Organizations may have a duty to accommodate creed-related practices that conflict with existing schedules, holidays or absence policies. Not accommodating an Indigenous person’s spiritual beliefs or practices may be discrimination under the Code.
Examples may include:
- Providing time off for activities such as solstice celebrations or other ceremonies marking the seasons or harvest time
- Offering space for a spiritual ceremony such as a smudge
- Giving time off for significant days connected to Indigenous Spirituality, such as bereavement time for extended family
Organizational policies or rules should not be used to deny accommodating Indigenous spiritual practices.
Indigenous Spirituality may include non-ceremonial practices, perhaps related to food, dress and appearance.
Organizations may have a duty to accommodate these standards when they are connected to an Indigenous cultural-spiritual belief.
Organizations may also have to provide access to sacred objects (required for Indigenous spiritual practices, and make sure these objects remain accessible as needed (for example, providing hospital patients access to traditional medicines).
Indigenous peoples can advise on the best way to handle and store sacred objects in a way that respects their significance and spiritual value.
Appropriate accommodation respects dignity, including privacy and confidentiality. It responds to a person’s individualized needs, and allows for integration and full participation.
If you are asking for accommodation for a spiritual practice:
- As soon as reasonably possible, tell your employer, union, landlord or service provider about your creed-related accommodation needs.
- Provide information on what steps can address your needs
- Take part in looking at possible accommodation solutions.
As an accommodation provider:
- Accept an accommodation request in good faith unless there is evidence the request is not genuine
- Ask only for information reasonably needed to determine accommodation options
- Respect the privacy of the person asking for accommodation, and share information only when necessary
- Take an active role in looking at accommodation solutions that meet individual and group needs
- Deal with accommodation requests as quickly as possible, even if it means creating a temporary solution while you develop a long-term one
- Cover the cost of accommodations.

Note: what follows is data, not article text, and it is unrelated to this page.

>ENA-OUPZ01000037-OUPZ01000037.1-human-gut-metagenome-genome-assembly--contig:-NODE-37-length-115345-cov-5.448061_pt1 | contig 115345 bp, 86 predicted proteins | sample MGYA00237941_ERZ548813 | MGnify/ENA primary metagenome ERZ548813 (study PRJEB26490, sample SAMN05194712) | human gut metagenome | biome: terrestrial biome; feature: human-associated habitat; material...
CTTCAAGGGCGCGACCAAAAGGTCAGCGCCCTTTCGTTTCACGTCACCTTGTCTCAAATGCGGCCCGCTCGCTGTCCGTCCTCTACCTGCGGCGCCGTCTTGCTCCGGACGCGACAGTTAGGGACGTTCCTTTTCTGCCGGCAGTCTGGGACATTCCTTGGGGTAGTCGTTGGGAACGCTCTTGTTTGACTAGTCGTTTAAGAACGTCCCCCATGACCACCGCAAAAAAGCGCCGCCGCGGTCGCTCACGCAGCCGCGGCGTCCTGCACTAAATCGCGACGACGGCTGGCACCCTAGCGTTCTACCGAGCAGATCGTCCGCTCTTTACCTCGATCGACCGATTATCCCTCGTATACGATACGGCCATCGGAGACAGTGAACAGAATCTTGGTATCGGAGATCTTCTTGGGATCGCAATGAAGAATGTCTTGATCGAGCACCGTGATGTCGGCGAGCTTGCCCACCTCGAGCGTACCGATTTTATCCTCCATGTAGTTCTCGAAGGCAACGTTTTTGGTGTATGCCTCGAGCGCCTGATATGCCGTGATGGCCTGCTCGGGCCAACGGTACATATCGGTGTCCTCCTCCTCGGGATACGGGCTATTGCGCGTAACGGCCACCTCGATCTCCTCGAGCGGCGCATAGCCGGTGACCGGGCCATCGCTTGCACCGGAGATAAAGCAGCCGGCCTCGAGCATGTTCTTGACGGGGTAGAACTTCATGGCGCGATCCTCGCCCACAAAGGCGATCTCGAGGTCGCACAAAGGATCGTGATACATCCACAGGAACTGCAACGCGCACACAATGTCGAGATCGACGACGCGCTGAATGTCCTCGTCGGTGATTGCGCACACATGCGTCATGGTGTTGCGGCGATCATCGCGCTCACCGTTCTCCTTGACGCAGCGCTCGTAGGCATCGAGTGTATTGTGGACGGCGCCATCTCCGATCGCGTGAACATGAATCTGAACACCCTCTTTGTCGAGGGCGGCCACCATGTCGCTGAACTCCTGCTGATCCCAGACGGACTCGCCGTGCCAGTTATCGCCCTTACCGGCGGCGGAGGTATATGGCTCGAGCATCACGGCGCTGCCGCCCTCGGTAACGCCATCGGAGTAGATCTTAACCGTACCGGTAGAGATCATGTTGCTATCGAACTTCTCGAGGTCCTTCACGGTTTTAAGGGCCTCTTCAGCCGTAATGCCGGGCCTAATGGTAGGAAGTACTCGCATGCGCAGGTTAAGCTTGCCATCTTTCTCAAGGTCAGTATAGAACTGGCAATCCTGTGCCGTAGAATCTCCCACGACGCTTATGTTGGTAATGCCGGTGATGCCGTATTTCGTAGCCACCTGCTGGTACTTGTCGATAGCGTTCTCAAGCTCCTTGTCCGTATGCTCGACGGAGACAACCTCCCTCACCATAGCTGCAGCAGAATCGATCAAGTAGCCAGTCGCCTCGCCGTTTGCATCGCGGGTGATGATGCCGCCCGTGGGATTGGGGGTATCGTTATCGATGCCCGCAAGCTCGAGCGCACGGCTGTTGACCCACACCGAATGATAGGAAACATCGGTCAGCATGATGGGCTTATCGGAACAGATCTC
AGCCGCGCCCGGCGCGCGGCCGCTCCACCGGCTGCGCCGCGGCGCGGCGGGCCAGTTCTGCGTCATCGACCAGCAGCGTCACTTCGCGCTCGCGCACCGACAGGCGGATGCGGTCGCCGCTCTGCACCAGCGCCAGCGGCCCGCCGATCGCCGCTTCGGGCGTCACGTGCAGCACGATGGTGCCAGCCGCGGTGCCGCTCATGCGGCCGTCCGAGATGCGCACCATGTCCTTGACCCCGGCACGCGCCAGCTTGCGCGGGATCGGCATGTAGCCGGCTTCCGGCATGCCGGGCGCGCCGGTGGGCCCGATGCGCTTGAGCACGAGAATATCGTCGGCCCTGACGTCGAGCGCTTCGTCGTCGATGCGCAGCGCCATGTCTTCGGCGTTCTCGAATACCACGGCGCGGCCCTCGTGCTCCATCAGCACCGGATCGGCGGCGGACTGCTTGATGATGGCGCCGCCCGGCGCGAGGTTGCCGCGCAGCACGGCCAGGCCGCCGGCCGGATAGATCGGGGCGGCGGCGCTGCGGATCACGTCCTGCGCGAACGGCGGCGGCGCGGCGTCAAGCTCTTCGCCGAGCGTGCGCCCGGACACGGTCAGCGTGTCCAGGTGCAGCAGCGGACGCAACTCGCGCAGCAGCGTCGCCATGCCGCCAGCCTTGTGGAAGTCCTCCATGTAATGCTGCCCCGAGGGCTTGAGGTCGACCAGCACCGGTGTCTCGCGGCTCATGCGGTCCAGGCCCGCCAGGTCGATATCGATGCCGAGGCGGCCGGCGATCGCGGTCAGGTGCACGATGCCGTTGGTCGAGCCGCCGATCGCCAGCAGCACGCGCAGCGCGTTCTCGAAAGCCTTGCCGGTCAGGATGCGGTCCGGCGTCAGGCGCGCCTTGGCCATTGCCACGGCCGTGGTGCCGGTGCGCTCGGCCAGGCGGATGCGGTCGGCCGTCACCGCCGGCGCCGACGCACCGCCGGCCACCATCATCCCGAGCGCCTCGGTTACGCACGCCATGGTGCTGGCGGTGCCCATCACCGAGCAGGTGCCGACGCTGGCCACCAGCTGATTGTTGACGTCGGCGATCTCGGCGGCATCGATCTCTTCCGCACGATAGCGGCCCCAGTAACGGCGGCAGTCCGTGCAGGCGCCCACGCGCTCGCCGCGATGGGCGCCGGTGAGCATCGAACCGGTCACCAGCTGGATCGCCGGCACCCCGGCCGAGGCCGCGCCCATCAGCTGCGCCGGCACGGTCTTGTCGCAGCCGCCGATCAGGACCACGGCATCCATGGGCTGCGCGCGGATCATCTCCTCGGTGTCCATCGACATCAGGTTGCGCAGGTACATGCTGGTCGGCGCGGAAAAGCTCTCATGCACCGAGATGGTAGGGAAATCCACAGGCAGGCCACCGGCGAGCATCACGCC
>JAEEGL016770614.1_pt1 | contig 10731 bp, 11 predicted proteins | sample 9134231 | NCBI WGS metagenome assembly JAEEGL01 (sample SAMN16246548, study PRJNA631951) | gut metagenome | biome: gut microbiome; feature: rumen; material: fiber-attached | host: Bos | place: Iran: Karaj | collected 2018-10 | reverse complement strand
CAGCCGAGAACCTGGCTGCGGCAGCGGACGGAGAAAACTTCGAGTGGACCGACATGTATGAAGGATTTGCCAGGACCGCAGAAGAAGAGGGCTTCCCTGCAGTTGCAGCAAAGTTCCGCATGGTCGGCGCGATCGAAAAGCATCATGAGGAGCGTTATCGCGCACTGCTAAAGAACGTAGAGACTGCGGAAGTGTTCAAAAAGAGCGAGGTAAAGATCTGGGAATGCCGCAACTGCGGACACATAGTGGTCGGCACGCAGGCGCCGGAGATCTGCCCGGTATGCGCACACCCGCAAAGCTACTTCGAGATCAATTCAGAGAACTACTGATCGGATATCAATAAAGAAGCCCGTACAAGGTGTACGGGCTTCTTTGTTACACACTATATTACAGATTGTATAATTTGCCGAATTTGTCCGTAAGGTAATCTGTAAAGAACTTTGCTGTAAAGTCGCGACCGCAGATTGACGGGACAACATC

Preventing discrimination includes looking for ways to design policies, rules, procedures, practices and spaces with everyone in mind. This “inclusive design” supports equal treatment and participation.
For example, an organization adopts a policy that clearly recognizes that Indigenous employees (including Métis and Inuit people) may take a day off to take in Indigenous spiritual activities taking place on National Aboriginal Day, Louis Riel Day or Inuit Day.
To promote equal treatment and inclusion of Indigenous peoples with diverse spiritual beliefs and practices, organizations should develop and review:
- Strategies to prevent and remove barriers
- Anti-harassment and anti-discrimination policies
- Education and training on creed diversity
- Internal complaints procedures
- Accommodation policies and procedures.
These resources may need to change over time to make sure an organization is meeting its responsibility to prevent discrimination.
Employers, service providers and housing providers (especially those that regularly deal with the diverse public) should also equip their staff with the necessary cultural and religious competency skills to effectively and equitably serve people from diverse creed backgrounds.
For more information
The Ontario Human Rights Commission’s Policy on preventing discrimination based on creed and other publications are available at www.ohrc.on.ca.
To make a human rights complaint – called an application – contact the Human Rights Tribunal of Ontario at:
Toll Free: 1-866-598-0322
TTY Toll Free: 1-866-607-1240
To talk about your rights or if you need legal help, contact the Human Rights Legal Support Centre at:
Toll Free: 1-866-625-5179
TTY Toll Free: 1-866-612-8627